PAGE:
Monday, December 7, 2015

The Prayer of the Pharisee

Jesus was a bold, bold man. He is the kind of person who would take up some really annoying examples which directly apply to you and throw it right into your face. One such episode is the Parable of the Pharisee and the Tax Collector, said in the presence of precisely those people whom it referred to in the parable (Lk 18:9-14).

The Pharisee was condescending, sanctimonious and judgmental while the tax collector was simple, humble and accepting of his own mistakes. He was realistic and exactly knew what he was. He had the insight to see himself exactly as he was. The Pharisee, on the other hand, no matter what he thought of himself to be, was highly deluded. The man lived with a false sense of self-worth, with a sense of righteousness which actually never existed. And isn’t that just a little sad?

The interesting thing to note here is that the Pharisee never actually spoke out his payers aloud and thus never actually offended or hurt other people’s feelings. Nor did he, so to speak, give any particular merit to himself. Instead he thanked God that he was not a sinner or a wayward. Further on, in saying that he fasted twice a week and duly paid his tithe, he was simply stating the facts. Technically speaking, there was nothing wrong or untruthful about what he said or even about how he said it.

So how come the Pharisee went home unjustified while the tax collector justified?

For one, the Lord does not judge by outward appearance, but looks at the heart. He is able to discern the thoughts and intents of the heart. In His book of right and wrong, even if you so much as look at someone with lust, you are guilty of adultery, but a sinner who repents and turns at the last moment is assured to be in paradise with Jesus. (Lk 16:15, Heb 4:12, Mt 5:28, Lk 23:43)

No matter what you speak or how beautifully you project your exterior, the Most High is able to see right through you, transparently and accurately. The fact that the Pharisee didn’t speak out his prayer for others to listen doesn’t lessen the extent of his offence. So be careful, what you think, because mere thinking, it turns out, can amount to sinning in some ways.

Secondly, in order to be justified, we need to rely on God’s mercy rather than our own goodness. It is not through following the law that we are put right with God, but through our faith in the Lord Jesus Christ, for law brings knowledge of sin and condemnation, but faith brings salvation. It is not through our deeds that we are made righteous, rather through the holy sacrifice of Christ on the cross. (Rom 3:20-25, Rom 5:9, Gal 2:16)

Jesus came to heal the sick and call the sinners. He dines with sinners and invites Himself to the house of tax-collectors for a stay over. He easily forgives a repenting sinner and proudly exclaims that the greatest of sinners would love Him more, for greater the debt, greater the love will be when it’s forgiven. (Mk 2:17, Mk 2:16, Lk 19:5,  Lk 7:41-47).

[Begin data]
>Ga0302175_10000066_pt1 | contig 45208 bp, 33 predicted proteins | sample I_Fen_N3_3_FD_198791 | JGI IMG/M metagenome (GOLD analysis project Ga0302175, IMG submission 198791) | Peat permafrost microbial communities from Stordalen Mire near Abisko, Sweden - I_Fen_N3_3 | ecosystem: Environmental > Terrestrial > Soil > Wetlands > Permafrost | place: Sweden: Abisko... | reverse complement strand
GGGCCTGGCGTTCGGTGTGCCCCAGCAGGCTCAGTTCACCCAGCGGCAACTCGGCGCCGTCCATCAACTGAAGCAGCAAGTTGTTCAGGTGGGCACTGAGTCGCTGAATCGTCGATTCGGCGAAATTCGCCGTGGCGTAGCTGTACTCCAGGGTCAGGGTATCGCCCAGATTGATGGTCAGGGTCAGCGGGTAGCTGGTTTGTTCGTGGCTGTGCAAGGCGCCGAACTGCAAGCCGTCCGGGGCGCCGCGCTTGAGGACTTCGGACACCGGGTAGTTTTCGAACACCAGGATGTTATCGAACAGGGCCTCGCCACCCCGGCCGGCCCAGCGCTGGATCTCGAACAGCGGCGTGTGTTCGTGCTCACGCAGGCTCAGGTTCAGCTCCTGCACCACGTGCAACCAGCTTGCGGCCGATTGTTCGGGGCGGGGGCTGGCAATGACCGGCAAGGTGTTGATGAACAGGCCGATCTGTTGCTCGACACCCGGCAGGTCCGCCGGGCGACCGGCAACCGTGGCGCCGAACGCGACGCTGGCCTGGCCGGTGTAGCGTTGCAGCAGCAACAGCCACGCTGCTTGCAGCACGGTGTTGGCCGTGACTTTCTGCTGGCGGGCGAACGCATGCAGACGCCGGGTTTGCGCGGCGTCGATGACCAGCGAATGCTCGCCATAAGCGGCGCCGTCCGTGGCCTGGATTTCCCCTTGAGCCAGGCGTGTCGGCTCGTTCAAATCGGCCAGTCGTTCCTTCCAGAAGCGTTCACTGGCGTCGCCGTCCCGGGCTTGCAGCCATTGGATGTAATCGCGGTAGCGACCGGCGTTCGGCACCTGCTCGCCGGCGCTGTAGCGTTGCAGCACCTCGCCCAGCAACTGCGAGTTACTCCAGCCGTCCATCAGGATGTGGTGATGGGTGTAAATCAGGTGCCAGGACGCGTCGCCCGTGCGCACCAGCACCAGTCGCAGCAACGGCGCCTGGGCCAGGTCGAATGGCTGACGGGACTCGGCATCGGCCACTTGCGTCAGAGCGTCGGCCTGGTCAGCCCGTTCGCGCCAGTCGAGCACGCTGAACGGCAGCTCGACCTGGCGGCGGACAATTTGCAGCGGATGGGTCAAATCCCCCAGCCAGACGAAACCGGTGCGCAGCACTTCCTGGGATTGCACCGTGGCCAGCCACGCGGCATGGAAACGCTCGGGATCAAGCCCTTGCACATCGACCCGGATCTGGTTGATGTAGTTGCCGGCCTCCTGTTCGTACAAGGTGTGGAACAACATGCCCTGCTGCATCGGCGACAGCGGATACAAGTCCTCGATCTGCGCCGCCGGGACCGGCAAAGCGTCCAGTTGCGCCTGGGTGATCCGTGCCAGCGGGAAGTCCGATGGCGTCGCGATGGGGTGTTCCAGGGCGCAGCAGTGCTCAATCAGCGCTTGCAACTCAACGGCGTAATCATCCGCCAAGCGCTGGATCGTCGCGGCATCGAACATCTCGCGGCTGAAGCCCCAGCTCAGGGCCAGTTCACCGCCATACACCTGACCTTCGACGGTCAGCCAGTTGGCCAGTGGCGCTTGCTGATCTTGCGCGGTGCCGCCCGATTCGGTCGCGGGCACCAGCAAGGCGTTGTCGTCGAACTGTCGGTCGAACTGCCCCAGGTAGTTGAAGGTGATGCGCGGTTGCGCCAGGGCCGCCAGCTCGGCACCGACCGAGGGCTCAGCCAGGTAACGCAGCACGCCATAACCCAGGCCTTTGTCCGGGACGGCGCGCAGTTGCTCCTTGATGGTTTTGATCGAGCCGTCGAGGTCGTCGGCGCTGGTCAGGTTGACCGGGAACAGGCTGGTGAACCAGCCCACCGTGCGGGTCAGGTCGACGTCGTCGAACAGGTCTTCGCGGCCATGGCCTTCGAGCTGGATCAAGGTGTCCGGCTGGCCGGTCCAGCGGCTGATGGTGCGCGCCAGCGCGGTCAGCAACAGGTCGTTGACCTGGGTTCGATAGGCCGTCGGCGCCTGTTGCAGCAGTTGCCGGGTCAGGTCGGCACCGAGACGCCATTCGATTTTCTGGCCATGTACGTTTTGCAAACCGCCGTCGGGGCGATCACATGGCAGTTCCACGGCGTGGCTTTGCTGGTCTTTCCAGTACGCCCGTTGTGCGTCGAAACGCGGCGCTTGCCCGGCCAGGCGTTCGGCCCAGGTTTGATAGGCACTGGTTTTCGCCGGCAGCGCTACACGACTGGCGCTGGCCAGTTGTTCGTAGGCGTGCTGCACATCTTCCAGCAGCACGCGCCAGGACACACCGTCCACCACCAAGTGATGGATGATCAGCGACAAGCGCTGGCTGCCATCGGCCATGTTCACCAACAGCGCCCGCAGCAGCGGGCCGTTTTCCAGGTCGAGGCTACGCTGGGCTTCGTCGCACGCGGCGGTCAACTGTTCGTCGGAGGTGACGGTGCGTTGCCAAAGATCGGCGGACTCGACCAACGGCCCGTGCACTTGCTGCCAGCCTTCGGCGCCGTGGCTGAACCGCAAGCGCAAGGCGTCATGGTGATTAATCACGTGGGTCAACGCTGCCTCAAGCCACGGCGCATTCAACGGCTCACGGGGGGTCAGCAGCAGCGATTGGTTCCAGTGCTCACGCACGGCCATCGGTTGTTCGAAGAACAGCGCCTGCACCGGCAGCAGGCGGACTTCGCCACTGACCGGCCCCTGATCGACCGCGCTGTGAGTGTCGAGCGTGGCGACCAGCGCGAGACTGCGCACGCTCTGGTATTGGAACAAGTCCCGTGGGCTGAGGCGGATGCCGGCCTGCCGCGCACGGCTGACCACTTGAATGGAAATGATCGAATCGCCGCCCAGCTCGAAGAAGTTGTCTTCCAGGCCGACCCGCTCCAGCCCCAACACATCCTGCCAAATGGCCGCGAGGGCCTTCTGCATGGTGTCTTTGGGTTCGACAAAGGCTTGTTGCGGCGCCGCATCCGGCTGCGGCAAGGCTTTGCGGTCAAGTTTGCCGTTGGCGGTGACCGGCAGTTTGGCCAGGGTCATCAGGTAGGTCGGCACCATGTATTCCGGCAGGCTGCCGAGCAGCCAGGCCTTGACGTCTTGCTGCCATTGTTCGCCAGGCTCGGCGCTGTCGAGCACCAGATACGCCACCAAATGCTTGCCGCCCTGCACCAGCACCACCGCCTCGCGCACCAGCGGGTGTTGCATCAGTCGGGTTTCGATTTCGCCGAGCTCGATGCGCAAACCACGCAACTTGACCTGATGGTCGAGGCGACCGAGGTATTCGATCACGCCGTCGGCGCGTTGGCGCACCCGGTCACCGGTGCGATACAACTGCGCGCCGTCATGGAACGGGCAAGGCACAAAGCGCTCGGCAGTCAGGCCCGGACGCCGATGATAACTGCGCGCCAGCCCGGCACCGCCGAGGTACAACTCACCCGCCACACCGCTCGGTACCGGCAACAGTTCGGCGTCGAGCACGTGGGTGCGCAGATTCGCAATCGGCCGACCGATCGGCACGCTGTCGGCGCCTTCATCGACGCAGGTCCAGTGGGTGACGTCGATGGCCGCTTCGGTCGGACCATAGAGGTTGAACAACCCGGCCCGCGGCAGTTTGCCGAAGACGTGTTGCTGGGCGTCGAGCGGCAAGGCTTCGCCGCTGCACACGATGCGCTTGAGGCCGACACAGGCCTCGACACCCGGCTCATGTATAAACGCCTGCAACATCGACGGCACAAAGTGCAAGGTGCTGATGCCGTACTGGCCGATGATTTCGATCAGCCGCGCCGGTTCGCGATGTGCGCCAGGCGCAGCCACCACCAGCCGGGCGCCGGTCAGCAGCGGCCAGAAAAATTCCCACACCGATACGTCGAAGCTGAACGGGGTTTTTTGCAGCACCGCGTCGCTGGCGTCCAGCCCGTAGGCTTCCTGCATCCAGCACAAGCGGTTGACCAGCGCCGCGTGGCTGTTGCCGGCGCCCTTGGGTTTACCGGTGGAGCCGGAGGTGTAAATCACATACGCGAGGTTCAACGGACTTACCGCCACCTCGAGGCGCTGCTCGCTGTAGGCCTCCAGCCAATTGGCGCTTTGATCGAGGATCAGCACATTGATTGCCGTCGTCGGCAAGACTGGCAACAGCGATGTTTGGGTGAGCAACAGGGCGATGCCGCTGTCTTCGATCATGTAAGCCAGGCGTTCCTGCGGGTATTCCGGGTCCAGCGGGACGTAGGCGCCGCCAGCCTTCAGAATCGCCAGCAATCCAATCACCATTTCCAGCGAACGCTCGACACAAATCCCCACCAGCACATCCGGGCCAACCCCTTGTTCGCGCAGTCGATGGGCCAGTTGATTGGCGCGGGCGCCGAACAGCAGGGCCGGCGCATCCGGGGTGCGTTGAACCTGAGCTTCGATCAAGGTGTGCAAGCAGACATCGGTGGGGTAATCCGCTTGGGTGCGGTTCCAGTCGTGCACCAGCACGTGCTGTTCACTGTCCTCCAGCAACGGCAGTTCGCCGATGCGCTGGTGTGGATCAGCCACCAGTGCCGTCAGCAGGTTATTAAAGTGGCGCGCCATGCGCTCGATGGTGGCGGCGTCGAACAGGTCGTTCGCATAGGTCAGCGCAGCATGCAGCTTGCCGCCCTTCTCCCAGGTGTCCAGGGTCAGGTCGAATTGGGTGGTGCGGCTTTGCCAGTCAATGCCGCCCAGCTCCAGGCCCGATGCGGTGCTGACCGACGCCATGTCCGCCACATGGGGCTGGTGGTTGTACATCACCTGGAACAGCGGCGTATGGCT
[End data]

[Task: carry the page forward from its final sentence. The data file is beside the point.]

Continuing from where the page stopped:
He is the good shepherd who would go out looking for a single lost sheep, leaving the other ninety-nine behind. When found, the lost sheep is fondled and triumphantly carried on the shoulders. He is the generous father who patiently awaits the return of his lost son, and rejoices and celebrates when he has thus returned. (Lk 15:4-5, Lk 15:11-24)

For “there will be more joy in Heaven over one sinner who repents than ninety-nine righteous people who have no need of repentance.” (Lk 15:7)

So, confess your sins, seek out the Lord’s mercy and always remember that it is the love and goodness of God that sustains all things.

But does it mean that God’s mercy and forgiveness eliminate the necessity of keeping the commandments? Of course not! We need to keep all the commandments and obey the Lord, for justification comes through faith but we will be judged according to the law (Rom 2:12). Jesus asks us to keep His commandments. Keeping God’s commandments is our way of telling Him that we love Him (Jn 14:21-24).

Jesus began His public ministry by proclaiming “Repent, for the kingdom of heaven is at hand” (Mt 4:17). He came to call sinners, to invite them to live a life worthy of God’s goodness and holiness. True, only the one who is sick has the need for a doctor (Mk 2:17). He needs the doctor to treat him of his disease, not for keeping him ill. Likewise Jesus came to call us to repentance and a renewed life of holiness.

Be perfect, as your heavenly Father is perfect. Be holy, as the Lord your God is holy. (Mt 5:48, 1Pet 1:16, Lev 11:45)

Many sinners would come to Jesus, He would forgive them their sins and tell them never to sin again (Jn 5:14, Jn 8:11). He died on the cross to bring salvation to all who repent and believe in Him. He died, so that we may die to sin and live.  He himself bore our sins in his body on the cross, so that, free from sins, we might live for righteousness. (1Pet 2:24).

Yes, our call is a call to live in God’s holiness and righteousness. We have been called to be holy (1Cor 1:2). We are the temple of God and God’s spirit dwells in us (1Cor 3:16), and therefore we need to be holy and pious, full of God’s goodness.

So let’s pray for God’s grace to keep His commandments and yearn for His mercy, remembering in mind always that God’s mercy and grace alone bring goodness to human kind. No goodness dwells in the human kind since his fall to sin and God alone is the source of all goodness and perfection. We do not do the good we wish to do, but end up doing the bad we do not wish to do. (Rom 7:14-25). God’s mercy alone sustains all things.

In this jubilee year of mercy, starting tomorrow, let’s pray that many souls may immerse themselves in God’s ocean of mercy, and obtain salvation. Let us also remember the constant need to fulfill our Christian duties and to live a good Christian life. Let us be upright in our call to live a life of goodness and holiness.

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